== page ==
The Pros and Cons of Audio Sampling

In this article I am going to tell you what an audio sample is. I am also going to tell you some of the pro's and con's of using them.

Let me start by explaining what a sample is. Technically a sample is any piece of sound. A drum hit, a guitar strum, a bus going down the street and every other noise you can imagine, and some you can't. These are all samples. You can use them to piece together music of your own.

However I; personally, separate sounds you have bought or recorded yourself, from what is typically thought of as sampling. Probably born from early hip-hop artists, the act of sampling is taking parts of other peoples songs and using them to construct your own. There are several reasons to do this, the most obvious is that if you have no way to make your own songs, sampling lets you get around it. Another reason is that all recordings have a unique character, depending on the instruments used, and where they were recorded. Sampling lets you get a piece of that character.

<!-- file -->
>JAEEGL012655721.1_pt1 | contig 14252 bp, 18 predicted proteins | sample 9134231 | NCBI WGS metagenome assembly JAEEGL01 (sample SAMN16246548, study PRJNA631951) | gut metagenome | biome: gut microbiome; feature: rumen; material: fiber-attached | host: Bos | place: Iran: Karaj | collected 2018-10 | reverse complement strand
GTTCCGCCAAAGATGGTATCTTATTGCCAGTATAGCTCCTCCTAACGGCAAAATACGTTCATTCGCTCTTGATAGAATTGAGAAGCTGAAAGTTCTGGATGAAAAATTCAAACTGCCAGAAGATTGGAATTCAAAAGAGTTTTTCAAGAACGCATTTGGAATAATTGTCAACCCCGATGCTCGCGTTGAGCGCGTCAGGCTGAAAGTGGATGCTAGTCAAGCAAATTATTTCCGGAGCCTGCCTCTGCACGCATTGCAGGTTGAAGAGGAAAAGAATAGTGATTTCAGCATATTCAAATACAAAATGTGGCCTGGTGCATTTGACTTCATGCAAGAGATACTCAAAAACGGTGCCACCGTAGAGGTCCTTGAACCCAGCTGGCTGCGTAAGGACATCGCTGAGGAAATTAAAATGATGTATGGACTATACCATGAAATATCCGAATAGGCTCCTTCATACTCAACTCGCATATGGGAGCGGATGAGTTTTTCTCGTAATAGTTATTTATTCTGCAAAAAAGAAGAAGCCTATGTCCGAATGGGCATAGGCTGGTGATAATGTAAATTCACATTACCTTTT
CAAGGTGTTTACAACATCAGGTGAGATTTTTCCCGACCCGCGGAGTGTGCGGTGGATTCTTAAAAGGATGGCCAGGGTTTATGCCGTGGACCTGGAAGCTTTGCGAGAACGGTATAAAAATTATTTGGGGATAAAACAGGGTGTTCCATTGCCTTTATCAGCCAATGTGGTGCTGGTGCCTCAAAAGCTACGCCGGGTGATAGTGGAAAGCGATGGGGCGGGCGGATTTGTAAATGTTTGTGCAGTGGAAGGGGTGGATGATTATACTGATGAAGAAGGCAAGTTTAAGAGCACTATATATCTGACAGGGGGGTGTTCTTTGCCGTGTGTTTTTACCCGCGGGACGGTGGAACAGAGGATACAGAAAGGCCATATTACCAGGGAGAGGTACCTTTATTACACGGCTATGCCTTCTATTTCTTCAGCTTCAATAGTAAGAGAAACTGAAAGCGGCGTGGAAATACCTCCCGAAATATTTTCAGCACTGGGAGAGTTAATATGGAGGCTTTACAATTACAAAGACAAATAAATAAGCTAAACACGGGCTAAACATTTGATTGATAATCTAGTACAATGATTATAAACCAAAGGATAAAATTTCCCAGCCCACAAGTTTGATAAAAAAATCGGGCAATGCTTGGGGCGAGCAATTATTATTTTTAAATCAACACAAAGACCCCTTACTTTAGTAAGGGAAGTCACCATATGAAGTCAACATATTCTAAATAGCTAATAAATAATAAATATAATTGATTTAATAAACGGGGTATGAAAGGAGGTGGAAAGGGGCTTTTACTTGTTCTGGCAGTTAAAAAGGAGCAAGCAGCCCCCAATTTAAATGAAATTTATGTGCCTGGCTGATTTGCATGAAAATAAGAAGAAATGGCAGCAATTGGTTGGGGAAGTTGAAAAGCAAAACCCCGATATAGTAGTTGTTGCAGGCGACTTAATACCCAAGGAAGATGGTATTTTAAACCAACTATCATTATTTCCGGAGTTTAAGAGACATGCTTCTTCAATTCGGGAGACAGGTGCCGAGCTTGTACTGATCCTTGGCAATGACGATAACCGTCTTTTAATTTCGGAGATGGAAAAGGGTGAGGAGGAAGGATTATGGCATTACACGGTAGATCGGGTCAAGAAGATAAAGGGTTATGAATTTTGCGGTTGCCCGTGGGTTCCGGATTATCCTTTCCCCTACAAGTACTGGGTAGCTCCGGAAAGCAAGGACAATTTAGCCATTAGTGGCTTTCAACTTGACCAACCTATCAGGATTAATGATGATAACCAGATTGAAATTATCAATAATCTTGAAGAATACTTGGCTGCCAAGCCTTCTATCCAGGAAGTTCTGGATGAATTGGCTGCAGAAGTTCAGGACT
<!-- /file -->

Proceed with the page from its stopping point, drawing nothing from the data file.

Near as I can tell, those are the pro's of sampling other peoples work. The cons of sampling; in my opinion, far outweighs the pro's. It's copyright infringement. If you want an idea of ​​how that can cause you trouble look up Vanilla Ice, and The Verve. In the case of The Verve they had permission to use the sample, but the owner decided they had used too much.

This is why I distinguish between anything you buy, or record yourself and sampling. I just call the first loops, and anything taken from someone else's song is a sample. For obvious reasons I don't ever use samples. Unless it's something in the public domain, and even then I don't make it available for sale.

So now you know more about sampling and why you might want to do it, but really shouldn't. There is a whole world of sounds around you to explore, so why risk the potential trouble of a copyright lawsuit.

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